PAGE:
Thursday, May 2, 2013

Berman takes Open assignment seriously

Berman gives TMac another mulligan.


   With the 2013 U.S. Open at Merion Golf Club’s East Course in the Ardmore section of Haverford Township teeing off in just 42 days, a few thoughts from Monday’s Media Day.

   I read a lot of golf publications and it seems like in the wake of the U.S. Open every year, someone who fancies himself or herself quite the golf purist (OK, it’s almost always a guy because women don’t pay much attention to announcers), takes a shot at Chris Berman for his role as part of ESPN’s broadcast team for the first two days of coverage.

   So who would have to end up witnessing me hacking it around one of the finest golf courses in the world on Media Day, but Boomer himself.

   It rained pretty steadily Monday morning and I despaired even getting out on the course.

  And the poor weather certainly persuaded some among the media to sit this one out. So that’s how it ended up with me paired in a twosome with Berman teeing off the first hole. Just him and me and our caddies, carrying single bags. Pancho had Berman’s bag and John mine. They were veterans – as I had once been a proud veteran caddy at Merion – and if I had been a little more on the ball, I would have their last names, but that gives me something to work on during Open week.
   A couple of Berman’s ESPN colleagues, including “Baseball Tonight” host Karl Ravech, were in the group ahead of us, but Berman was happy to tee it up with a “local guy” like me, even moreso when I told him I was an old Merion looper myself and had a bag in the 1981 Open.

   As we worked our way around the course, Berman penned some notes on each hole on a scorecard. He paid attention to all the Merion stories Pancho, John and myself could dole out. And he got a pretty nice putting tip from Pancho, who gives lessons to city kids at a range at 33rd and Oxford in Philadelphia.

   He left all of the Boomer shtick at the office and he cared a lot about the course and his game, which got steadily better as the day wore on. Again, considering he had to watch me hit 100-yard popups off just about every tee, it was amazing he was able to muster a half-dozen or so pars.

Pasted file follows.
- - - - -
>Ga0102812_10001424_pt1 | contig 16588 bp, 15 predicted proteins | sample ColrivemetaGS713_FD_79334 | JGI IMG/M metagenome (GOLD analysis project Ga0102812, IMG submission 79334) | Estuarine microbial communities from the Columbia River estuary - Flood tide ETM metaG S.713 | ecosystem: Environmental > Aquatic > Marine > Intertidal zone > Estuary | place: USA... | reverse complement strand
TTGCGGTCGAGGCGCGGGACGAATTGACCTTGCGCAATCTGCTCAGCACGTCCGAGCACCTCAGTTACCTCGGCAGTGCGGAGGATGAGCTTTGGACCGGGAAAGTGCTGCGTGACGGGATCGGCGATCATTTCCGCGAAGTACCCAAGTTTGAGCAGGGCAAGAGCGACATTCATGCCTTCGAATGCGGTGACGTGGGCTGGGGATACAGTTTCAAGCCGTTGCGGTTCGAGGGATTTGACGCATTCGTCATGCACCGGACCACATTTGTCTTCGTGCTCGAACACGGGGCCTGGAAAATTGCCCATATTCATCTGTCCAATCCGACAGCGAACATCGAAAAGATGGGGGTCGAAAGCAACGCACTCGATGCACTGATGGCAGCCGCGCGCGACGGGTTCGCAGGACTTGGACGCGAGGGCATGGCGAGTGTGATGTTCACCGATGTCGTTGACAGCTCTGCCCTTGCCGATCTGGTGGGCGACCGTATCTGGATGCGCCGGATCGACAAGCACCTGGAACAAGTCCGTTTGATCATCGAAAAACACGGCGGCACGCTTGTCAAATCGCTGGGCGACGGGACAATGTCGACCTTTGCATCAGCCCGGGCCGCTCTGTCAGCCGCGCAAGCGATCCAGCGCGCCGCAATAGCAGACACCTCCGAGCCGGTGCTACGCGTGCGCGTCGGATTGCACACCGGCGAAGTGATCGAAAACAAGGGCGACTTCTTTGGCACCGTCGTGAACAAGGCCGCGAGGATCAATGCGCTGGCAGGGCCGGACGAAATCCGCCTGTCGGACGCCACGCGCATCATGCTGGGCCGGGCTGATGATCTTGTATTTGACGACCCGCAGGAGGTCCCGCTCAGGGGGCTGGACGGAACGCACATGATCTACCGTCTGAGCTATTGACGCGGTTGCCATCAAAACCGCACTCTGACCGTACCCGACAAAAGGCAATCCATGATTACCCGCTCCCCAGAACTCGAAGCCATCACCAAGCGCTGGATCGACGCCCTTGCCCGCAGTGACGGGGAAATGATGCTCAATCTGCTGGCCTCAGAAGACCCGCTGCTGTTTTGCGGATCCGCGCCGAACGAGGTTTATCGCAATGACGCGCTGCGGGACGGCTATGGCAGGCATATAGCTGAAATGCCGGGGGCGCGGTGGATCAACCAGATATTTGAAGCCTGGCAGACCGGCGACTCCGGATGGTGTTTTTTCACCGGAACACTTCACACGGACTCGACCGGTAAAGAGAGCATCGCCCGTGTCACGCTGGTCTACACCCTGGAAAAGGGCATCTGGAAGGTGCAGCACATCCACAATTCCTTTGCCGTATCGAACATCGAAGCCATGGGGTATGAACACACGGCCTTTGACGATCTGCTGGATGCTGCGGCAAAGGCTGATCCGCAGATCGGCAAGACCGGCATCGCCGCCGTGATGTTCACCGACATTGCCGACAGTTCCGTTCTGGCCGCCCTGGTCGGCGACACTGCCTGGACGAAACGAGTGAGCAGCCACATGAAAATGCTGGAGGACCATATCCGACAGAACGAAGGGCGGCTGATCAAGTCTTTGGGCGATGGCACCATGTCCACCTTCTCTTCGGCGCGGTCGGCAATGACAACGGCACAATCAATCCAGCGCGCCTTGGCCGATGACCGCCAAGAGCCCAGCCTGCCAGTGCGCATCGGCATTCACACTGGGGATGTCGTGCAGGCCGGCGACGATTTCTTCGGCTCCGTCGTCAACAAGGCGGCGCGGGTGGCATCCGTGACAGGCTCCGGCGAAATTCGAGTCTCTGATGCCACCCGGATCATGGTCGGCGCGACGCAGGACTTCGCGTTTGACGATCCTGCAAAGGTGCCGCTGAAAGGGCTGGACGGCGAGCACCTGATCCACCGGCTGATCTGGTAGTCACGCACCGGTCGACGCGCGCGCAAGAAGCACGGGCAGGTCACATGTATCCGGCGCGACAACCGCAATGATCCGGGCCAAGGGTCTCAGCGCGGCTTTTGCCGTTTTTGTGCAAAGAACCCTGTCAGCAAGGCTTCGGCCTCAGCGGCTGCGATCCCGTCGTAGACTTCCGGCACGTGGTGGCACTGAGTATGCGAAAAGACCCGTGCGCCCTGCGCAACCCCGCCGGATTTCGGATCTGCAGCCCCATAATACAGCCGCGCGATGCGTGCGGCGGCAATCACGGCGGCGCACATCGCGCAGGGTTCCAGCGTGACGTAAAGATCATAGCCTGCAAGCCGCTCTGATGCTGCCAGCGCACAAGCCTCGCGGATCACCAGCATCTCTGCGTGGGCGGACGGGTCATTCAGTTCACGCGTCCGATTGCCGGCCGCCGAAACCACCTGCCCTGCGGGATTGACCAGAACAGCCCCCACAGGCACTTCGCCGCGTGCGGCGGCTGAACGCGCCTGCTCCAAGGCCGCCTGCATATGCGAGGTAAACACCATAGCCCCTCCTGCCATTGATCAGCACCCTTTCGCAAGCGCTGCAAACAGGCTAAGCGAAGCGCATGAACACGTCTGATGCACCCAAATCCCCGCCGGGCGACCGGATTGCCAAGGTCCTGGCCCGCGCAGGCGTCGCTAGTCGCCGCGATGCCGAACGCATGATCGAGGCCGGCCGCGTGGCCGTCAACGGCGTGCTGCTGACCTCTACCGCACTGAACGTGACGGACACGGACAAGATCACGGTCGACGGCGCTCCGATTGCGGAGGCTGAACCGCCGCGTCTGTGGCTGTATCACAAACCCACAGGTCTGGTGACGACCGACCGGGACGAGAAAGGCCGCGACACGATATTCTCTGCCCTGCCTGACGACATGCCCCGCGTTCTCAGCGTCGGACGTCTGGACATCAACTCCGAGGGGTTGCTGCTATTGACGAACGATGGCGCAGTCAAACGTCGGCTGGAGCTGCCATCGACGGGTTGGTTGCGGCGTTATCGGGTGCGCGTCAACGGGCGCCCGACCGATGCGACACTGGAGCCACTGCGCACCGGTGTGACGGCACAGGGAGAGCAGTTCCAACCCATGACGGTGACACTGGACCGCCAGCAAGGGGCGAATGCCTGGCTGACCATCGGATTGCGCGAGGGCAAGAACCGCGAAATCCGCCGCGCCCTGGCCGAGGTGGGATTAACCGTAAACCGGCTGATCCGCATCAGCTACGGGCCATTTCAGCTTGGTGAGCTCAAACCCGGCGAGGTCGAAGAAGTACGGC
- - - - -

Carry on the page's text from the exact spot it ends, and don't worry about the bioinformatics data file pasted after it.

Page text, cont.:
OK, I did get a bit of a nickname.

   To save the fairways, in certain areas your caddy lays down a driving-range style mat to hit off. Apparently, even the membership has had to put up with this since late last fall. Anyway, I hit some of my best shots off the mat, probably owing to my driving-range roots. We had to hit off the mats on the shortest hole on the course, the par-3 13th, which is only about 115 yards, but is protected by a massive bunker in front. I hit a soaring 8-iron off the mat right on to the green (3-putted it, of course, for a bogey).

   My mastery of hitting off the mat (probably combined with my Penn State headcovers) earned me the nickname … Matt Millen. Made sense.

   Then rain stopped just about when we started and pretty much held off until the last three holes. And despite my inability to keep my ball out of the nefarious Merion rough, it was a very enjoyable day.

   Berman never even came close to big-timing me and, of course, he had some interesting stories to tell out of what I’m certain is a limitless supply of them.

    I will probably catch some of the replays of ESPN’s coverage. Most years, when the U.S. Open is not here (or at Oakmont), I watch the coverage live and the replays, just because it’s the U.S. Open.

   It will be interesting to hear Berman’s broadcast this year. I know for a fact he will be prepared because I got to see some of his preparation up close. And I know he knows his golf, particularly when it comes to the Open. And I will take the critics a little less seriously this year because I got to see how seriously Berman takes this assignment.

 As for the golf course …

   I had been warned a little about this, so it wasn’t a total shock, but two of the alterations done to the East Course in preparation for this Open seemed unnecessary.

   In the case of both the 12th and 15th greens, the slippery front portions have been rendered less slippery, probably taking away two really neat pin placements. They are both still tough greens and the yawning bunkers that protect the right side of the greens will still provide USGA executive director Mike Davis the opportunity to set up a couple of sucker pins.
   But anybody who has ever seen a player – even some good ones – putt one right off the green from above the hole when the pin was set in the front left of either hole, will probably be wishing, as I am, that maybe the old 12th and 15th greens will be restored when the Big Show leaves town.

  

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